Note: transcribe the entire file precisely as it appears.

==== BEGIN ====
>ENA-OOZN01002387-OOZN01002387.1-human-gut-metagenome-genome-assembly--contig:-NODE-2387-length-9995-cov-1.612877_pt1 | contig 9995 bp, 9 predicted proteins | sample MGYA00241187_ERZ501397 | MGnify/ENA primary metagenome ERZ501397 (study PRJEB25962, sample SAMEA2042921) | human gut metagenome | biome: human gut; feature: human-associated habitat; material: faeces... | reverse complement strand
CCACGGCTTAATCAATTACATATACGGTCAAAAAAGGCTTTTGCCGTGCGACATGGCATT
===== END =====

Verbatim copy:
>ENA-OOZN01002387-OOZN01002387.1-human-gut-metagenome-genome-assembly--contig:-NODE-2387-length-9995-cov-1.612877_pt1 | contig 9995 bp, 9 predicted proteins | sample MGYA00241187_ERZ501397 | MGnify/ENA primary metagenome ERZ501397 (study PRJEB25962, sample SAMEA2042921) | human gut metagenome | biome: human gut; feature: human-associated habitat; material: faeces... | reverse complement strand
CCACGGCTTAATCAATTACATATACGGTCAAAAAAGGCTTTTGCCGTGCGACATGGCATT